Thursday, November 17, 2011

New Monetarists, scientists or engineers?

Back in 1994, when the New Keynesian (NK) label, if not the models, were relatively new, Ball and Mankiw argued that Milton Friedman was closer to the NK approach than the New Classical (NC)/Real Business Cycle (RBC) one. For them (see here, 1994, p. 9):
"although traditionalist are often called 'new Keynesians,' this label is a misnomer. They could just as easily be called 'new monetarists.'"
The whole point was that monetarists believed in the non-neutrality of money in the short run and in sticky prices, like NKs. Now there is an explicit New Monetarist model with sticky prices here, and a growing literature surveyed by Stephen Williamson and Randall Wright here. Williamson has a blog here.

New Monetarists seem to build on ideas developed by Thomas Sargent and Neil Wallace in the early 1980s (here, for example). A simple introductory presentation is given by Champ and Freeman (here). The theoretical framework is in general based on overlapping generations models, in which monetary policy can affect relative prices and, as a result, change the intertemporal consumption, labor supply, and investment decisions of rational maximizing agents.

As Williamson says:
"Monetary policy matters due to distortions in intertemporal prices, for example the anticipation of higher money growth and higher inflation acts as a tax on labor supply and reduces output."
Not sure if he thinks that the current slow growth is to be blamed on the expansion of the money supply after the recession, and higher inflationary expectations, leading to an increase in the demand for leisure time (a reduction on labor supply, that will be taxed by the higher inflation). That would explain why he thinks that the Fed should sell bonds, and raise the interest rate (not a joke!). At any rate, the whole New Monetarist approach is fundamentally, like New Classical authors in general, concerned with microfoundations. In this case, microfoundations in the money market.

This kind of approach reminds me of another Mankiw paper on the nature of macroeconomic research. For him macro, from the Keynesian Revolution until the rise of Lucas and the New Classical school, was dominated by what he calls engineers, that is problem solvers. From Lucas on it has been dominated by scientists, meaning those that search first principles.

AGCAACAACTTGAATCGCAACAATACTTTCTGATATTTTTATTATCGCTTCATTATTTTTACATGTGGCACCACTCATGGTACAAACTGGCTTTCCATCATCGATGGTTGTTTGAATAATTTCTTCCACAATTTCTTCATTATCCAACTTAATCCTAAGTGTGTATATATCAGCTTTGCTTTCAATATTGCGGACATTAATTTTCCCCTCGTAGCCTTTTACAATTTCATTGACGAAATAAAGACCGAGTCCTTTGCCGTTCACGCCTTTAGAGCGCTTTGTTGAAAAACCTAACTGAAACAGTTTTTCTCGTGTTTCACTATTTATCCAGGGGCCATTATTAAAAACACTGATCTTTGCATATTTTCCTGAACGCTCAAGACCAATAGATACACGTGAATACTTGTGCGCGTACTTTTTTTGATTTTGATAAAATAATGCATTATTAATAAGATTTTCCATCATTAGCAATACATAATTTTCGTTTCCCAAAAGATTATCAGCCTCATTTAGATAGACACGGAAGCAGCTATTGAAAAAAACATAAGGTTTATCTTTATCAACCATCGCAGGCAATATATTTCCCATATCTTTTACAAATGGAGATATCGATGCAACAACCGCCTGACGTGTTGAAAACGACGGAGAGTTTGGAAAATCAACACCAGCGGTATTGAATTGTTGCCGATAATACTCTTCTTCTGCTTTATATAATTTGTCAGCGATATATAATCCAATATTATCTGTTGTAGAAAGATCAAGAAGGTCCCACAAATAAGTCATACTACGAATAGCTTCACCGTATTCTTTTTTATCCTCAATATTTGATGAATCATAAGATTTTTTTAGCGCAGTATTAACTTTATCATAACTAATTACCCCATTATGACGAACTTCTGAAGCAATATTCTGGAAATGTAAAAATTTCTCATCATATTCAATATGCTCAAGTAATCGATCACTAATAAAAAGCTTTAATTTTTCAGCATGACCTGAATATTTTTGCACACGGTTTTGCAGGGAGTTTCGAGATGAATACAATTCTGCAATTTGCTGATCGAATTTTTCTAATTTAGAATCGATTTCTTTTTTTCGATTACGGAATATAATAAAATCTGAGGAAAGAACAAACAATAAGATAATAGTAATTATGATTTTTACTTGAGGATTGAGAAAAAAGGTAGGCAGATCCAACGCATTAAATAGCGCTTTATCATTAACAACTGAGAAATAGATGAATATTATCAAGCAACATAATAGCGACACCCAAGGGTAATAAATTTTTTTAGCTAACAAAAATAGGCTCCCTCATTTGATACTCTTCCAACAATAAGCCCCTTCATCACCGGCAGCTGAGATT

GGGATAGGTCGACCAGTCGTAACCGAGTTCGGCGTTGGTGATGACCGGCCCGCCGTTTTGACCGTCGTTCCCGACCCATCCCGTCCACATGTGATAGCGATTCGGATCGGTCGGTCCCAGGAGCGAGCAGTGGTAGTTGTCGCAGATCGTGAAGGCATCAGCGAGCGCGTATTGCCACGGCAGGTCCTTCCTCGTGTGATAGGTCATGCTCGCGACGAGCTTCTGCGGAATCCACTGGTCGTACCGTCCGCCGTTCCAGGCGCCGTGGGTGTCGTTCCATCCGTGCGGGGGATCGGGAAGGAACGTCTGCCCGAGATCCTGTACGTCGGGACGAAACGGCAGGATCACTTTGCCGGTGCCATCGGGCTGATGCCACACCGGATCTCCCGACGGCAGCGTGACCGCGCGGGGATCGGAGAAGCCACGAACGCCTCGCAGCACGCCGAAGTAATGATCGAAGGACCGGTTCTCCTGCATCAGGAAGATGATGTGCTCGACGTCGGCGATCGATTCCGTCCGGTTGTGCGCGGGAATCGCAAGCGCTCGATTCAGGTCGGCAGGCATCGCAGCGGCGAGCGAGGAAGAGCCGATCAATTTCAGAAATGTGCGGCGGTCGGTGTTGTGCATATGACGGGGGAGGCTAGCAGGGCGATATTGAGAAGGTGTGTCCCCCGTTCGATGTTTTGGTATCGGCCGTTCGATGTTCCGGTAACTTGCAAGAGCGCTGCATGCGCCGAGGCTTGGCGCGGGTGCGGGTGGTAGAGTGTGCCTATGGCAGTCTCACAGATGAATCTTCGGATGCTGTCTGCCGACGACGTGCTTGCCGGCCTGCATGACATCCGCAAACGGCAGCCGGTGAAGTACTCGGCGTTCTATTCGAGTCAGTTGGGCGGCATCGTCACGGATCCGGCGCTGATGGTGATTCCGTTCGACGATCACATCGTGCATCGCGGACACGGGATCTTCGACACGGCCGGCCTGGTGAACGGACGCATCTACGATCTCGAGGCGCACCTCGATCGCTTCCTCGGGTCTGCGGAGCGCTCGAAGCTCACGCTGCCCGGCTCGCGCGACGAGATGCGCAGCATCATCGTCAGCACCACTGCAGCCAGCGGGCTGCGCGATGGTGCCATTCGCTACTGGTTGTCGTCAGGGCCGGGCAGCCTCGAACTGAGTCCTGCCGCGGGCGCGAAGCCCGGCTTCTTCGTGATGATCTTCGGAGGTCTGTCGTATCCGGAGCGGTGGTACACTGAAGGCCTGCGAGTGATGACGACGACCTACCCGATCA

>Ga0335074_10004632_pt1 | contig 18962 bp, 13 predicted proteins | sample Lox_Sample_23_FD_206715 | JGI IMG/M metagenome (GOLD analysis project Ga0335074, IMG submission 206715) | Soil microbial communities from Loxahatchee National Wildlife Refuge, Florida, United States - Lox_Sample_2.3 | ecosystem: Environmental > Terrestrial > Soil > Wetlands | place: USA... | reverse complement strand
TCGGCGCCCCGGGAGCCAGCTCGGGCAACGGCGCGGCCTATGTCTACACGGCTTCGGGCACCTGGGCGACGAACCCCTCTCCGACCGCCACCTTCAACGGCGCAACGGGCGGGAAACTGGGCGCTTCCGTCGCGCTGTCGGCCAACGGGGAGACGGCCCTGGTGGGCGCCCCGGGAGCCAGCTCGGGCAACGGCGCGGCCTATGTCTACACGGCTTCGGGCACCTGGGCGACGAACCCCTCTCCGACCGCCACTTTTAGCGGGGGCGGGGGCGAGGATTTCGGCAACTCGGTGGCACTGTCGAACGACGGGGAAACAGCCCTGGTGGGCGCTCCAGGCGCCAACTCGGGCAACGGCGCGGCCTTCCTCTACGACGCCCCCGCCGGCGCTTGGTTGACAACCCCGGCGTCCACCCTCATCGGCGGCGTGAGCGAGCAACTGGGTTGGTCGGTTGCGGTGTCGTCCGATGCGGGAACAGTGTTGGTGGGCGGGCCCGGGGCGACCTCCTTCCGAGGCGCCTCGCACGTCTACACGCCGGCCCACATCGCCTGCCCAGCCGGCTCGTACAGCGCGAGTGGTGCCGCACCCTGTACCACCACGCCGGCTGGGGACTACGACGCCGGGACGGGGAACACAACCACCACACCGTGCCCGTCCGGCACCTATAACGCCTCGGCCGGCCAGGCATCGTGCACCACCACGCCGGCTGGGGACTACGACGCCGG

So the first group was concerned with empirical regularities, like Okun's Law, while the latter emphasized rational intertemporal maximizing economic agent models, like in the Ramsey model. New Monetarists are clearly in the latter camp. So are we better off with the rise of the "scientific" macroeconomists? Here is why Mankiw's paper is so important. He candidly tells us (p. 19):
"The sad truth is that the macroeconomic research of the past three decades [the 'scientific' micro-founded stuff] has had only minor impact on the practical analysis of monetary or fiscal policy. The explanation is not that economists in the policy arena are ignorant of recent developments. Quite the contrary: The staff of the Federal Reserve includes some of the best young Ph.D.’s, and the Council of Economic Advisers under both Democratic and Republican administrations draws talent from the nation’s top research universities. The fact that modern macroeconomic research is not widely used in practical policymaking is prima facie evidence that it is of little use for this purpose. The research may have been successful as a matter of science, but it has not contributed significantly to macroeconomic engineering."
No kidding, great science that has nothing to say about the reality of how to solve actual economic problems. The rise of sci-fi macroeconomists. Welcome to the Twilight Zone!

1 comment:

  1. 'Monetary policy matters due to distortions in intertemporal prices, for example the anticipation of higher money growth and higher inflation acts as a tax on labor supply and reduces output.'

    Williamson is better than a characture of mainstream economics and he shows it here. The idea that average workers anticipate high inflation due to M0 expansion is laughable in itself, but to think they would then have the inclination - and in fact, the ability - to reduce their working hours in response is simply beyond the pale.


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